Scientists find the causes of muscle weakness in older people

Credit: CC0 Public Domain

In a new study, researchers found biological mechanisms that make people more susceptible to muscle weakness in later life.

They found diseases such as osteoarthritis and diabetes may play a large role in susceptibility.

The research was conducted by a team at the University of Exeter and elsewhere.

As we get older we lose muscle strength, and in some people, this severe weakness impacts their ability to live everyday lives, a condition called sarcopenia.

Around 10% of people over 50 experience sarcopenia. Many causes thought to impact the likelihood of developing this weakness, which is linked to higher death rates.

In the study, the team did a genetic analysis of over 250,000 people aged over 60 from UK Biobank and 21 other databases.

They looked at handgrip strength, using thresholds of loss of muscle function derived from international definitions of sarcopenia.

The team then conducted a genetic analysis and found specific biological mechanisms that push some people towards sarcopenia, whilst protecting others.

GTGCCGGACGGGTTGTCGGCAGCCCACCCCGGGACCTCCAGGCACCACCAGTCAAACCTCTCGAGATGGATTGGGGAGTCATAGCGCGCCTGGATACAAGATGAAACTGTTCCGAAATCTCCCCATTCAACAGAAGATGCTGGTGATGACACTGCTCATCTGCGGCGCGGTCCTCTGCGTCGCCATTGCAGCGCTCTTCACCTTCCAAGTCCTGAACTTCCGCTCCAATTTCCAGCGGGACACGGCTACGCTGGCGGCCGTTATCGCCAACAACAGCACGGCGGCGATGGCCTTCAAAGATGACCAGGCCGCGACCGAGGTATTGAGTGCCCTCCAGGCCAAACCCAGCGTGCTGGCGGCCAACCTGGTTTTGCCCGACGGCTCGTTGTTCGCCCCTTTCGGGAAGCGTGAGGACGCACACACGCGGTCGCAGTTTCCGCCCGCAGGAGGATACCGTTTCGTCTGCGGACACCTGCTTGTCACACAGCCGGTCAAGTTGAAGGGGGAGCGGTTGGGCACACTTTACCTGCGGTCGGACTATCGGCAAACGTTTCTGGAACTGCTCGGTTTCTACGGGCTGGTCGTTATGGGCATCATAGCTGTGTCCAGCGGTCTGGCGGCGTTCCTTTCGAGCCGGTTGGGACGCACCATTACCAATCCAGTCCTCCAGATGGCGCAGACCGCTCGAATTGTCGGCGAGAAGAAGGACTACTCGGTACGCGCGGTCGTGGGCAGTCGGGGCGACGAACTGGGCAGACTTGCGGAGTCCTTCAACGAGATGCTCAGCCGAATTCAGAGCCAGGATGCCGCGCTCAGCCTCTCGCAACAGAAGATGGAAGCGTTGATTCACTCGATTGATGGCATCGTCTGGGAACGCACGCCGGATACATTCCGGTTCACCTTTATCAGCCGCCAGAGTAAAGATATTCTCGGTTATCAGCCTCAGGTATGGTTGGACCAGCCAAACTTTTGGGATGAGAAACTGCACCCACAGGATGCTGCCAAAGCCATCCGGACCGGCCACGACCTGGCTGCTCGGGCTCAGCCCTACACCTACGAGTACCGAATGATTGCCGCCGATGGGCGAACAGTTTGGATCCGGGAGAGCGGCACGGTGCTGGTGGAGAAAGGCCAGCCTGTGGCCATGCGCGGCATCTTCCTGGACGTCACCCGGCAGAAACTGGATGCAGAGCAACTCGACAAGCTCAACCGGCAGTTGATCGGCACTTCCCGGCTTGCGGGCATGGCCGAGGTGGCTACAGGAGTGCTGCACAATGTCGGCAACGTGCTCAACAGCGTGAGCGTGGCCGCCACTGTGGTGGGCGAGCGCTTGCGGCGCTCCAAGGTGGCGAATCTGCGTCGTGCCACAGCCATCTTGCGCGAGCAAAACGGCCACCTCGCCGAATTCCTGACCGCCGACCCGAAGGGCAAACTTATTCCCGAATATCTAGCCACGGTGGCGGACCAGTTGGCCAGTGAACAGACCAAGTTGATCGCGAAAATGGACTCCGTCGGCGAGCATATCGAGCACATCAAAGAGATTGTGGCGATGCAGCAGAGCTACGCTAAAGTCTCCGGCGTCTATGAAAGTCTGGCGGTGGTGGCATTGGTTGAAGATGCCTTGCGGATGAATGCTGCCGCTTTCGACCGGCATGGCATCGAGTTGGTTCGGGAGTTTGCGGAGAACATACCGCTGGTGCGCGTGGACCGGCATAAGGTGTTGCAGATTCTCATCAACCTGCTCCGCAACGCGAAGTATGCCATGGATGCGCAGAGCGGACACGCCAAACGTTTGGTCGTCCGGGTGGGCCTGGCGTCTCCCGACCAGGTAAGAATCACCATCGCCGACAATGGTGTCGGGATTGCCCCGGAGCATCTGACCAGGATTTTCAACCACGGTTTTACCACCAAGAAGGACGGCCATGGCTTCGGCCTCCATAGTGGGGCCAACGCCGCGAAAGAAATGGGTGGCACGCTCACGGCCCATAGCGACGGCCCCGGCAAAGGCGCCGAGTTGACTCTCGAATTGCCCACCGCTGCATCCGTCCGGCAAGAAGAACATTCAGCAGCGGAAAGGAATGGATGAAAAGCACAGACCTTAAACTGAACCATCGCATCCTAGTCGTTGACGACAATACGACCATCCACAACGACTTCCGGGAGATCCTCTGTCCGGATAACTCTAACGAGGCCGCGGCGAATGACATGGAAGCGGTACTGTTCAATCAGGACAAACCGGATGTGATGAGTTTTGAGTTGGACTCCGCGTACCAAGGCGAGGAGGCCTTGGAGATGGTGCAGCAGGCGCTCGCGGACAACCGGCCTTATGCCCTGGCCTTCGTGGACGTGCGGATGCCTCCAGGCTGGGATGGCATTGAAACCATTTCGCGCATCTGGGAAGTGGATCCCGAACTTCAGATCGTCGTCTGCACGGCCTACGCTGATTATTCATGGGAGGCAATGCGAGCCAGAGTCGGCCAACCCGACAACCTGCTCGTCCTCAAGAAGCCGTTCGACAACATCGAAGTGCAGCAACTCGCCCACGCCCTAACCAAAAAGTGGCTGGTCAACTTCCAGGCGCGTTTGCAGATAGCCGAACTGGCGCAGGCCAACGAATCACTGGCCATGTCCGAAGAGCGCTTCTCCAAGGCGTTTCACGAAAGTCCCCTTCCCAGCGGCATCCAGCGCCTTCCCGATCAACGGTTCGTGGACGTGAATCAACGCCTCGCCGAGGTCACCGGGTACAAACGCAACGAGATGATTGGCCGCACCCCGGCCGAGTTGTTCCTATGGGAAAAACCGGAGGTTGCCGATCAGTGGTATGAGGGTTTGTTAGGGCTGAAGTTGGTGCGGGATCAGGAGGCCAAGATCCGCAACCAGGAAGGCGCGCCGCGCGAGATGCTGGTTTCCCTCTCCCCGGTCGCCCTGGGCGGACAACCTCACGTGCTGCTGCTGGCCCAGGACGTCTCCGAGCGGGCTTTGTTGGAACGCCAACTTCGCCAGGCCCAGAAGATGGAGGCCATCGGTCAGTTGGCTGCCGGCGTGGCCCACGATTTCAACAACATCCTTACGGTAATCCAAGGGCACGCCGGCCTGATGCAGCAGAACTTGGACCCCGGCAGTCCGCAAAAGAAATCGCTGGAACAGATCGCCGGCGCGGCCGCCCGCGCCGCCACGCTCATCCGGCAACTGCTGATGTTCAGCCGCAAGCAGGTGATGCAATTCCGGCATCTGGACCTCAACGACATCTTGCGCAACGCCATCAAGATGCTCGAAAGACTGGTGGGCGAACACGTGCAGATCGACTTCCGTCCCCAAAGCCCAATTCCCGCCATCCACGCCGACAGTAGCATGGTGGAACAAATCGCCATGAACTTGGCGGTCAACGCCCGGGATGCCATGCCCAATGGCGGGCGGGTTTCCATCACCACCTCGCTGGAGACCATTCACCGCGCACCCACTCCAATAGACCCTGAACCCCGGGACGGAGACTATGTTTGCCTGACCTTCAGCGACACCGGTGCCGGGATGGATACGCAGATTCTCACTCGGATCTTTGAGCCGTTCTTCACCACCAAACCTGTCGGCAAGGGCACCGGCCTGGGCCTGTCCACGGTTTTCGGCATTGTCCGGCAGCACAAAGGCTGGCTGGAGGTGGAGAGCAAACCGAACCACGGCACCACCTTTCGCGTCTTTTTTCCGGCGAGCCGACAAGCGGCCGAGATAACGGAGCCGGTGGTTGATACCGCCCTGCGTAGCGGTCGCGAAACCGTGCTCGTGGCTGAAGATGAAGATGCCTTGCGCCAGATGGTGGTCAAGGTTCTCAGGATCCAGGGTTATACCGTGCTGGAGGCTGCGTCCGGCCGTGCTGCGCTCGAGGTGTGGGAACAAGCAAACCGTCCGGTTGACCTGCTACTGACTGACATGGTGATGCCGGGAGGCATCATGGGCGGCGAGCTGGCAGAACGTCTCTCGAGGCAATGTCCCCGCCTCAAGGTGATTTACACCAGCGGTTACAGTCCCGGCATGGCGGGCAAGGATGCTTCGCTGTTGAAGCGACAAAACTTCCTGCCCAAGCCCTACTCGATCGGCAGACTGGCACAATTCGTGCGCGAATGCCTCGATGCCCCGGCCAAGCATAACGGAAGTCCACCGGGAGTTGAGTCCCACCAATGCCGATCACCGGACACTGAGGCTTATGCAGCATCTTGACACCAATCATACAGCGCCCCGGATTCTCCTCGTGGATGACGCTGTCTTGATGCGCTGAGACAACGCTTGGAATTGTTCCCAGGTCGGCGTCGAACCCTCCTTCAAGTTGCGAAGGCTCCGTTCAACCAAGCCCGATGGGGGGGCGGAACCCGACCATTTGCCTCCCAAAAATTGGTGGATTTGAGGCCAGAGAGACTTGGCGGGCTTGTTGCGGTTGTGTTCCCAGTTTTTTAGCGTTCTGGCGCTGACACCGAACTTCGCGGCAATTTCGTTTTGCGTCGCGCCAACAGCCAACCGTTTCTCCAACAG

They identified 15 areas of the genome, or loci, linked to muscle weakness, including 12 loci not implicated in previous analyses of grip strength.

The strongest associations were close to regions of the genome regulating the immune system, and the growth and development of the musclo-skeletal system.

Biomarkers in the blood including red blood cells and inflammation may also share causal pathways with sarcopenia.

The team also found that the muscle weakness in older people shared common genetic pathways with metabolic diseases such as type-2 diabetes, and auto-immune conditions such as osteoarthritis and rheumatoid arthritis.

In subgroups of people with increased risk of these conditions, sarcopenia may be a key outcome to look out for and prevent.

Together, these results highlight specific areas for intervention or for identifying those at most risk.

One author of the study is Garan Jones.

The study is published in Nature Communications.

Copyright © 2021 Knowridge Science Report. All rights reserved.